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Activating the wasabi receptor to control blood pressure: a tale of two gases

Better blood circulation, lower blood pressure and a stronger heart beat, who wouldn’t want this? This has been a long sought goal of pharmaceutical companies as well. One biomolecule, called nitroxyl (HNO), offers all 3 in 1. However, the mechanisms of its formation in the body and its actions were elusive until recently. In their study recently published in “Nature Communication”, Eberhardt and colleagues answer all this and a bit more, offering a promise for patients with advanced cardiovascular problems.

Gaseous molecules produced in our body join their forces

Our body produces several small gaseous molecules with important bodily functions. One such molecule is nitric oxide (NO). This is the active molecule of nitroglycerine, for example, and for the discovery of its role in blood pressure control the Nobel Prize was awarded in 1998. The other such gas is a less expected one, hydrogen sulphide (H2S), a toxic gas responsible for the smell of rotten eggs. However, H2S seems to have a similar potency in controlling the blood pressure. The study led by Dr Milos Filipovic and professor Peter Reeh showed in fact that in our body these two molecules join their forces forming a new molecule, the above-mentioned nitroxyl (HNO). This is facilitated by the cellular proximity of the enzymes that produce the two gasses.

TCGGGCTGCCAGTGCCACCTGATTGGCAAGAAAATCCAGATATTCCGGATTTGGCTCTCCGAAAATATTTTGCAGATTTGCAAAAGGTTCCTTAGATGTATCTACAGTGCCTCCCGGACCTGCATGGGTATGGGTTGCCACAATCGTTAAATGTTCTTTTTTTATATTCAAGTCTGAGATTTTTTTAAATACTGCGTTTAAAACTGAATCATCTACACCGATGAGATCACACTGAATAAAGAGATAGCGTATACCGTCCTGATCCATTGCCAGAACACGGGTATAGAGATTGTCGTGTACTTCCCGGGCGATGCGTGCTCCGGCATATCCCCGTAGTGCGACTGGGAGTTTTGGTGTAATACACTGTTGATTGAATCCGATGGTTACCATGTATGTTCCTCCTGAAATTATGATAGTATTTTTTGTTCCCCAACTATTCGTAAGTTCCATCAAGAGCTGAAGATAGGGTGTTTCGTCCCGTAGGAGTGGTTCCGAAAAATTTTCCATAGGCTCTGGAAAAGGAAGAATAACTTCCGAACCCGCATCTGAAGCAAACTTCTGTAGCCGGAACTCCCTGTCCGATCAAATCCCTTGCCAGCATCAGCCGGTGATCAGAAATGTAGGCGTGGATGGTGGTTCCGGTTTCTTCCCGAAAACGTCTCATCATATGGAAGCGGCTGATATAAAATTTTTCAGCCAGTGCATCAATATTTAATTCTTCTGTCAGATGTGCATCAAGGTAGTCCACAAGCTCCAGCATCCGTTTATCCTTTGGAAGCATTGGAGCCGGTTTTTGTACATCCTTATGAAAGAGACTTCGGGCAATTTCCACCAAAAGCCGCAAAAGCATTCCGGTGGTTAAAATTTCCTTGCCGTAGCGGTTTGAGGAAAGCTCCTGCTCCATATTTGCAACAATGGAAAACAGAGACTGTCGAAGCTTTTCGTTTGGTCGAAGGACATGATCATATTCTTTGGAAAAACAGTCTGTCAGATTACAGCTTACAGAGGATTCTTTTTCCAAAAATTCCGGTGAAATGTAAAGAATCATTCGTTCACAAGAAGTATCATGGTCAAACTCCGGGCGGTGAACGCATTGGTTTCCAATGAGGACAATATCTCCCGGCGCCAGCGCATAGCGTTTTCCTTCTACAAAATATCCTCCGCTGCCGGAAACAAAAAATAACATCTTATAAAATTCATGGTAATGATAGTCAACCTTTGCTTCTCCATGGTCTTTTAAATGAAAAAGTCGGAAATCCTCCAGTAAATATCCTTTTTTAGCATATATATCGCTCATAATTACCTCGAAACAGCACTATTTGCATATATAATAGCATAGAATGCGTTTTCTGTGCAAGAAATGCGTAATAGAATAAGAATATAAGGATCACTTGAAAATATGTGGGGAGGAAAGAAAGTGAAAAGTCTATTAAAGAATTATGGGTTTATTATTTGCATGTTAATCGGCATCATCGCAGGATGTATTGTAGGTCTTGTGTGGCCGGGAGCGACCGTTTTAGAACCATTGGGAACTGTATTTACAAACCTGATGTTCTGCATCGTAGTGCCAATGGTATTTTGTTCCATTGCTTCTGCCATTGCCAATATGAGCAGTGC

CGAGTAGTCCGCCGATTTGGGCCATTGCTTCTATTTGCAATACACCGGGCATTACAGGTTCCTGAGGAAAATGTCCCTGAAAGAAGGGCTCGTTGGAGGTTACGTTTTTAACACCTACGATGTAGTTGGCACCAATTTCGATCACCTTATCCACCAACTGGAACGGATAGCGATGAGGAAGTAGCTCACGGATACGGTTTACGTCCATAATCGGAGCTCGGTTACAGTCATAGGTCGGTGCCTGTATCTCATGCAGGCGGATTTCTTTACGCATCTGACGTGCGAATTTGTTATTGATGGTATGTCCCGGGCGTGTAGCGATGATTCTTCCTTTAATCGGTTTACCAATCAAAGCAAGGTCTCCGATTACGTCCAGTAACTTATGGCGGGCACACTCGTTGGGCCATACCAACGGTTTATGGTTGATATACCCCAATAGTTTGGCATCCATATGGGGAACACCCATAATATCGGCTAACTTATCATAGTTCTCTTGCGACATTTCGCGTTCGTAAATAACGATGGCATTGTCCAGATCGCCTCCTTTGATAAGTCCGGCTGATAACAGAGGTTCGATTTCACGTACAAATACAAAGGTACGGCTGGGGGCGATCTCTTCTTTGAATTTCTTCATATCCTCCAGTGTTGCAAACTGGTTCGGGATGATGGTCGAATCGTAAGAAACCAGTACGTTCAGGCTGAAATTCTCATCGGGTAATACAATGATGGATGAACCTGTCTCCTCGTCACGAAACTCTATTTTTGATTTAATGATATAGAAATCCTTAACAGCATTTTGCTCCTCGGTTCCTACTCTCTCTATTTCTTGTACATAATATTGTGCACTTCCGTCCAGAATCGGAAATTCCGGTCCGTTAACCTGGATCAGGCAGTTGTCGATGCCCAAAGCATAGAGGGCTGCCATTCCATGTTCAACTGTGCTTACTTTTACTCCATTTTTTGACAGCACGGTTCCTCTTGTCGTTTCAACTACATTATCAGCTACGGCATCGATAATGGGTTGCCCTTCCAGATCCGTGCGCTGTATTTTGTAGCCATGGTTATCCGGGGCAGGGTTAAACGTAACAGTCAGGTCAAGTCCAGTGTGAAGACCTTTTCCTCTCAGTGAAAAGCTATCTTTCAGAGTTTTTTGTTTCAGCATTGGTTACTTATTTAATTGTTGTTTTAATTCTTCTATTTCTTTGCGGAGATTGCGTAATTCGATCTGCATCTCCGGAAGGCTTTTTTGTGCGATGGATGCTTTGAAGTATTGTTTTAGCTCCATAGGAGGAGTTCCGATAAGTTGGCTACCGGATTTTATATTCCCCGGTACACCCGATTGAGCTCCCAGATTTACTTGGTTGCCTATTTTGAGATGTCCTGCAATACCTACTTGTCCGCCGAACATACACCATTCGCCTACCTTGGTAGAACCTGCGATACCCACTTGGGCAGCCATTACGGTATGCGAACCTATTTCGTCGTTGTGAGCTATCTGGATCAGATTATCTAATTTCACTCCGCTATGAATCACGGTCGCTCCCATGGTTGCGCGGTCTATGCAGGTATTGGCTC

How does nitroxyl work: a surprising role of the wasabi receptor

Nitroxyl is known to oxidize cysteine residues of proteins, so it did not come as a surprise when its activity on cells and animals was completely prevented if only one protein was knocked-down, TRPA1, also known as a wasabi or mustard oil receptor. TRPA1 is expressed in sensory neurons and rich in influential cysteines. In their study that spans from basic chemistry to experiments on humans, Eberhardt and colleagues show that H2S and NO react directly to form HNO which then activates the TRPA1 channel to admit Ca2+ into the cells which then causes the release of a vasoactive peptide called CGRP (calcitonin gene-related peptide). CGRP is the strongest known vasodilator produced in our body that possesses all the above-mentioned effects: It lowers the blood pressure but increases the contractility of the heart. A century after the demonstration that the classical ​TRPA1 agonist mustard oil acts as a strong vasodilator, the ion channel responsible for this action could be considered as a co-mediator of an endogenous ligand, HNO, that widens blood vessels and strengthens the heart.

“The zest of the discovery is that it shows how two small gaseous molecules, both capable of controlling blood pressure by themselves, react together to form HNO which has more desirable cardiovascular effects. In addition, “HNO could be one of the long sought endogenous activators of TRPA1 channels,” Dr Filipovic says.

Future drug development

The discovery of H2S+NO/HNO/TRPA1/CGRP signalling cascade offers new approaches for drug design. Development of HNO releasing drugs has already been one of the goals of the pharmaceutical industries. The recent study offers a simpler approach where drugs would only need to release NO and H2S together and the two of them will suffice to generate HNO.

However, the researchers warn us: “Overstimulation of TRPA1 by nitroxyl could promote inflammation and pain. As always, it will be a matter of dosage” Prof Reeh says.

Further information:

Dr. Milos R. Filipovic
Phone: +49 9131 8527391
milos.filipovic@fau.de

 

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